In essence an examination of failure imposed by social expectation, Bastian Günther's rabbit hole character deconstruction, Houston, follows German headhunter Clemens Trunschka (Ulrich Tukur) from his native country to the titular Houston, Texas. Having a spotty employment track record, he jumps on the opportunity to convince American petroleum guru—the CEO of Houston Petrol—to take on a job in Germany—with the appropriation, or attempted theft, of American capital industry acting as subtext for Germany's current ranking in the global economy.
Barely holding on to his existence as a functioning alcoholic, being little more than a pseudo-competent physical shell for his wife (Jenny Schily) and two kids, his self-loathing is exacerbated by his inability to even get into the building where his American CEO target works, let alone talk to the man.
What follows is a journey of compounding failures. Clemens spends his time in the U.S. following the Petroleum King from work to home to country clubs, hoping to find a gap in the constant team of security and drivers surrounding him. Forging various plans involving manual labourers and country club visits, he perpetually comes up short and resorts to drinking himself unconscious in his hotel room.
This single-minded quest to prove his own worth in the capital market, believing himself to be an impediment to society if he is unable to perform this task, is aesthetically juxtaposed with the sterility of the Houston environment, where corporate towers jut into the skyline and repetitive, shelving unit architecture makes the individual man little more than a diminutive insect.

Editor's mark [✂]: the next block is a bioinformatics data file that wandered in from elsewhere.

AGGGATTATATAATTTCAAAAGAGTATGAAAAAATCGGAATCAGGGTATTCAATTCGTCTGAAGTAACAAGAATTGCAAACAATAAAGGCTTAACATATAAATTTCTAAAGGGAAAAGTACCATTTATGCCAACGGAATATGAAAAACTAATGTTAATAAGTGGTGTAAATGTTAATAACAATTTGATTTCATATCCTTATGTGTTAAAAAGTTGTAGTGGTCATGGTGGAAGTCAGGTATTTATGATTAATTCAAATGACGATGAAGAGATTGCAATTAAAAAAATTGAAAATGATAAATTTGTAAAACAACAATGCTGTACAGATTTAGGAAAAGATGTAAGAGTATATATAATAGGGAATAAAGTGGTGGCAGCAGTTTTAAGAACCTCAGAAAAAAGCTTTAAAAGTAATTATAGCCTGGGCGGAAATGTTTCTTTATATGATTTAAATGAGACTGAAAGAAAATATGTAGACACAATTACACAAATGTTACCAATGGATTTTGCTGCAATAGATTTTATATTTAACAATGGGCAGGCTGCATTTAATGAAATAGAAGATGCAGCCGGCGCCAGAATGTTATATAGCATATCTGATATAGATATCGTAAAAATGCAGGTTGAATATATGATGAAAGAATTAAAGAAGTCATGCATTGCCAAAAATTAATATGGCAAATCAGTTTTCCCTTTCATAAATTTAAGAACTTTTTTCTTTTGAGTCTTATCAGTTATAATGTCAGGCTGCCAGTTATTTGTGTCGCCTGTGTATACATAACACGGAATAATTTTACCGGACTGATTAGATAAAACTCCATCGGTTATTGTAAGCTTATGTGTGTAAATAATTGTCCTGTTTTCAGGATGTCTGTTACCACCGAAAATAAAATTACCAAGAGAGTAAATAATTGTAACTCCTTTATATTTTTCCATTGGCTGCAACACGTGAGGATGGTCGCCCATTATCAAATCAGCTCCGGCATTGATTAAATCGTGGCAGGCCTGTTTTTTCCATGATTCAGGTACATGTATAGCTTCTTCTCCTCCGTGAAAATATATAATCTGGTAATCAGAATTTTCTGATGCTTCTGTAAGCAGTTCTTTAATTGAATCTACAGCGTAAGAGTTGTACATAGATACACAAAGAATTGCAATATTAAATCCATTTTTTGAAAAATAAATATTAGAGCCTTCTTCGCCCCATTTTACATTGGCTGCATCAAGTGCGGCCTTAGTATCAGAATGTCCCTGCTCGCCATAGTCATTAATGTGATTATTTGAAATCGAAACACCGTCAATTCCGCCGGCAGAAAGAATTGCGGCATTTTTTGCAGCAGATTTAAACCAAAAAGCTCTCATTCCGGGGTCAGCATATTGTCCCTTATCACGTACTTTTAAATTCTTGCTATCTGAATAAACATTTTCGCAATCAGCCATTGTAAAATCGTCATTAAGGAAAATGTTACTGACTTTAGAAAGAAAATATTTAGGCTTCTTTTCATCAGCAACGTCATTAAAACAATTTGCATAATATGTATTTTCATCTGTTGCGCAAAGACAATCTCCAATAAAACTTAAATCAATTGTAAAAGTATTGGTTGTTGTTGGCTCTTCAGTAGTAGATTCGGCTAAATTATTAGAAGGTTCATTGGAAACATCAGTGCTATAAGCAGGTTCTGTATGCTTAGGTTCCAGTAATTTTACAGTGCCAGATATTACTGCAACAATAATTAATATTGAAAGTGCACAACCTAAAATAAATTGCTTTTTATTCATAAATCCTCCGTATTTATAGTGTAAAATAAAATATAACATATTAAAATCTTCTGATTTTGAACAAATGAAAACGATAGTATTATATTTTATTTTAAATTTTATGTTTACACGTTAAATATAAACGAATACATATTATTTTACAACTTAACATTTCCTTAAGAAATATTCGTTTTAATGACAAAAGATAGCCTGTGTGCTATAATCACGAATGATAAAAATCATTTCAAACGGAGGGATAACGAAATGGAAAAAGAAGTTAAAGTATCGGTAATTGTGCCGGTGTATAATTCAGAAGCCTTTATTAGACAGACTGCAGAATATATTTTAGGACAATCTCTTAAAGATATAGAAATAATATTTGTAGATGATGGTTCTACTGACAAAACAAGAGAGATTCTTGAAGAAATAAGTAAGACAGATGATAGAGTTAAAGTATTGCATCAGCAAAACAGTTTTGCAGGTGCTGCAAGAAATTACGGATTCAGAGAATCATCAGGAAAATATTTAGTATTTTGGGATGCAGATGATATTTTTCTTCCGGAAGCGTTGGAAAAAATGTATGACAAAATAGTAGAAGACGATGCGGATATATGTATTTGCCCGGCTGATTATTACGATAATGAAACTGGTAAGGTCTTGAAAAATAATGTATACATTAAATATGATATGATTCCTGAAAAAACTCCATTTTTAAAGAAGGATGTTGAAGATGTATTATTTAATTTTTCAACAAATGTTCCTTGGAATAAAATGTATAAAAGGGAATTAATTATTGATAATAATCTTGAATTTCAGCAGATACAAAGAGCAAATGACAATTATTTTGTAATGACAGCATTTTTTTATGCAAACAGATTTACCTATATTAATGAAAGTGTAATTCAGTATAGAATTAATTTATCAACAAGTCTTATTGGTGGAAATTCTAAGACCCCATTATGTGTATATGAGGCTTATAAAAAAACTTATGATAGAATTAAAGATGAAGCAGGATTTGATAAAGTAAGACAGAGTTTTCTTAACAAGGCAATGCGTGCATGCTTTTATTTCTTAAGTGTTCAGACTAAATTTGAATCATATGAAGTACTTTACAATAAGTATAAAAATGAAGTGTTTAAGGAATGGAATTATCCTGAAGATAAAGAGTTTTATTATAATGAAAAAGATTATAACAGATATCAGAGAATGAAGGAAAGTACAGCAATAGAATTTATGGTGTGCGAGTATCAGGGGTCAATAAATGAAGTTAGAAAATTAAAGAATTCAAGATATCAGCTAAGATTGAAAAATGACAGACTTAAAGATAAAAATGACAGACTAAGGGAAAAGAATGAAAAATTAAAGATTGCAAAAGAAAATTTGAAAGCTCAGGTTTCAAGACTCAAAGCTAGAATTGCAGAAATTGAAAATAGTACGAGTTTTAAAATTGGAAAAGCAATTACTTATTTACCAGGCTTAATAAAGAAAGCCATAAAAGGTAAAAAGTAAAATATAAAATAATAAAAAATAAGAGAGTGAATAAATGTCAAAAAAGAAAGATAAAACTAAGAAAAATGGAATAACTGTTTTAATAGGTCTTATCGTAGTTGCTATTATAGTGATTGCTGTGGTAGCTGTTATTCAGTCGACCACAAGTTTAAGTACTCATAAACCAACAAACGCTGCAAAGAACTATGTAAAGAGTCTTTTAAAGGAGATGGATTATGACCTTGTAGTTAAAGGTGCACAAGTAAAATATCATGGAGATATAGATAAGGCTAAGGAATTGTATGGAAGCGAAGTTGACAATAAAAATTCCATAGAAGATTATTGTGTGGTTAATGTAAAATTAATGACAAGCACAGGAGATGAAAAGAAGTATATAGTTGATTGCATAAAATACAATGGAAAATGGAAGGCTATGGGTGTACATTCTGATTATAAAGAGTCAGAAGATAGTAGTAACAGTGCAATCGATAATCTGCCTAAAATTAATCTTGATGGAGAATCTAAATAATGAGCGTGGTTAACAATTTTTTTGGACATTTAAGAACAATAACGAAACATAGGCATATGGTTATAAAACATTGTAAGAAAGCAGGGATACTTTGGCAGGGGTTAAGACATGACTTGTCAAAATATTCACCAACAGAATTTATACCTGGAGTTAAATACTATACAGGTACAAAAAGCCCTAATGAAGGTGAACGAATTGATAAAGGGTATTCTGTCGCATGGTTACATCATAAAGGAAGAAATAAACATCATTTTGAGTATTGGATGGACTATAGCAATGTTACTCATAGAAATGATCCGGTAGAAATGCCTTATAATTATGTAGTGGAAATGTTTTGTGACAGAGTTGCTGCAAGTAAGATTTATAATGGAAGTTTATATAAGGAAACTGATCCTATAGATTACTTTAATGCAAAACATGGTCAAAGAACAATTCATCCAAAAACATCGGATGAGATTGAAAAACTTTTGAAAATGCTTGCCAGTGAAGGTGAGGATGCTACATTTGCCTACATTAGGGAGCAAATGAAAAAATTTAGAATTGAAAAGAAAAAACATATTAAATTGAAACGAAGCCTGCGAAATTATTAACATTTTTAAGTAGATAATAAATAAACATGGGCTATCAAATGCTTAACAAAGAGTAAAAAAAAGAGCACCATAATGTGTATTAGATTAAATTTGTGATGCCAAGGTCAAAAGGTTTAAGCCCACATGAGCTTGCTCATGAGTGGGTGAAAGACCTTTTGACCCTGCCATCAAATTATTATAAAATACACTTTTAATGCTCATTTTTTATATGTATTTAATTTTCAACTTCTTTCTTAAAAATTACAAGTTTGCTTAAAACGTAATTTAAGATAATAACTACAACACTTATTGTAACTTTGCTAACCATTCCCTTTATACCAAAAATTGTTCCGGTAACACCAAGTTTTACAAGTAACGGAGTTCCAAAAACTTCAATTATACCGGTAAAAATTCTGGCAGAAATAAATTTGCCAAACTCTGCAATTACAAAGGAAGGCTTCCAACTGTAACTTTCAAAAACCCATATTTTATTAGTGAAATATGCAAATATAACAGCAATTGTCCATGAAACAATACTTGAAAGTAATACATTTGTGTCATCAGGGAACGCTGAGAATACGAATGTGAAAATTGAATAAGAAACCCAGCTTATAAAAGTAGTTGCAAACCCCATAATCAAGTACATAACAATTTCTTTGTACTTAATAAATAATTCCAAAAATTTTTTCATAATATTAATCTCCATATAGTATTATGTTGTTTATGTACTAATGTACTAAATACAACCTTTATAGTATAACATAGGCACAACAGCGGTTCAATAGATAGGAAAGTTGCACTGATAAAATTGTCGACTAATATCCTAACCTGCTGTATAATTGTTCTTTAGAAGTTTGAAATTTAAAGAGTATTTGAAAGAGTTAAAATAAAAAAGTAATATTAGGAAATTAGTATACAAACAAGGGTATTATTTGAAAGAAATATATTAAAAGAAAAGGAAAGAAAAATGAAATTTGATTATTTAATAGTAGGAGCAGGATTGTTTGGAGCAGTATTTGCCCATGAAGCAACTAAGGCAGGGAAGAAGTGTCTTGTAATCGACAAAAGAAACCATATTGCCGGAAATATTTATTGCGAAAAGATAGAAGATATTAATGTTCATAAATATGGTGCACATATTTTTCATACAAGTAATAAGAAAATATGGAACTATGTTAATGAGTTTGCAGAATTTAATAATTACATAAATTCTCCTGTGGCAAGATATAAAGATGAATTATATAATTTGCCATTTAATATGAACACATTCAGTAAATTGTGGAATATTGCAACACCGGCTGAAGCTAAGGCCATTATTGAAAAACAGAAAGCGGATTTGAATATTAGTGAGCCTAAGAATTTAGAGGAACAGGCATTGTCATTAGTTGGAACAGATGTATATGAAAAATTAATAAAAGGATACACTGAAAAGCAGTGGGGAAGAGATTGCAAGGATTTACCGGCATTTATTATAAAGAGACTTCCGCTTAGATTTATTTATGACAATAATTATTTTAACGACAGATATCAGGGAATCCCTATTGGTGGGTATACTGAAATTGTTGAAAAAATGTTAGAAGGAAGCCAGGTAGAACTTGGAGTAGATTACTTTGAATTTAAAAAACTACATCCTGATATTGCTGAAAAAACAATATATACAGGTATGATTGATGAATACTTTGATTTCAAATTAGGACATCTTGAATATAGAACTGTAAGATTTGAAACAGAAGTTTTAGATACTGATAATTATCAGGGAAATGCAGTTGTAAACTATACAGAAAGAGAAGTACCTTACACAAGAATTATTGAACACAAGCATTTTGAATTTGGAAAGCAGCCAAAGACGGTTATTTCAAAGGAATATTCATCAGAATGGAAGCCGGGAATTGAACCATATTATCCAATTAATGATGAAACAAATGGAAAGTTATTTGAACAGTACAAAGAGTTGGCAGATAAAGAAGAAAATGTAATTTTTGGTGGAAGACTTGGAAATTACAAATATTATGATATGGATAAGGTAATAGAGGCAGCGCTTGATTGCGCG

But this calculated quest of self-hatred and punishment is tempered with a glimmer of hope or opportunity when the similarly lonely Robert Wagner (Garret Dillahunt) enters Clemens' life like a force of nature. Though Clemens is unable to see the worth in his overly agreeable and transparently needy friend, who reads, in part, as a possible mystery in itself (Is Wagner a figment of Clemens imagination, or perhaps some sort of spy or competitor?), he is only able to make progress in his task with Wagner's help.
While thematically heavy, dealing with alcoholism and an ever-expanding definition of hitting rock bottom, Houston isn't about doting on misery. Clemens chooses to ignore the needs of a potential friend, valuing the prospect of career success over the prospect of finding a connection in the world, reiterating the notion that his disposition is self-imposed and readily escapable.
Günther's style is magnetic unto itself, having a crisp, lyrical sensibility despite being very deliberately paced and covering very little action. Dillahunt injects a comic component to the film at key moments, mocking his new German friend's motivational tapes—"What the hell? Is that Hitler? You're a weird dude!"—and taking him to a strip bar for fun. But even though Günther adds this bit of comedy to lighten the tone and Dillahunt sells it impeccably, there's still an underlying pain in Wagner that highlights the coldness and loneliness of a traveling corporate life.
The end result is a deeply touching and astute film that manages to capture the pain of measuring the self against social expectation, while also hitting on nature of global economy and harshness of corporate appropriation on the individual and the world on the whole.
To read our exclusive interview with director Bastian Günther, click here.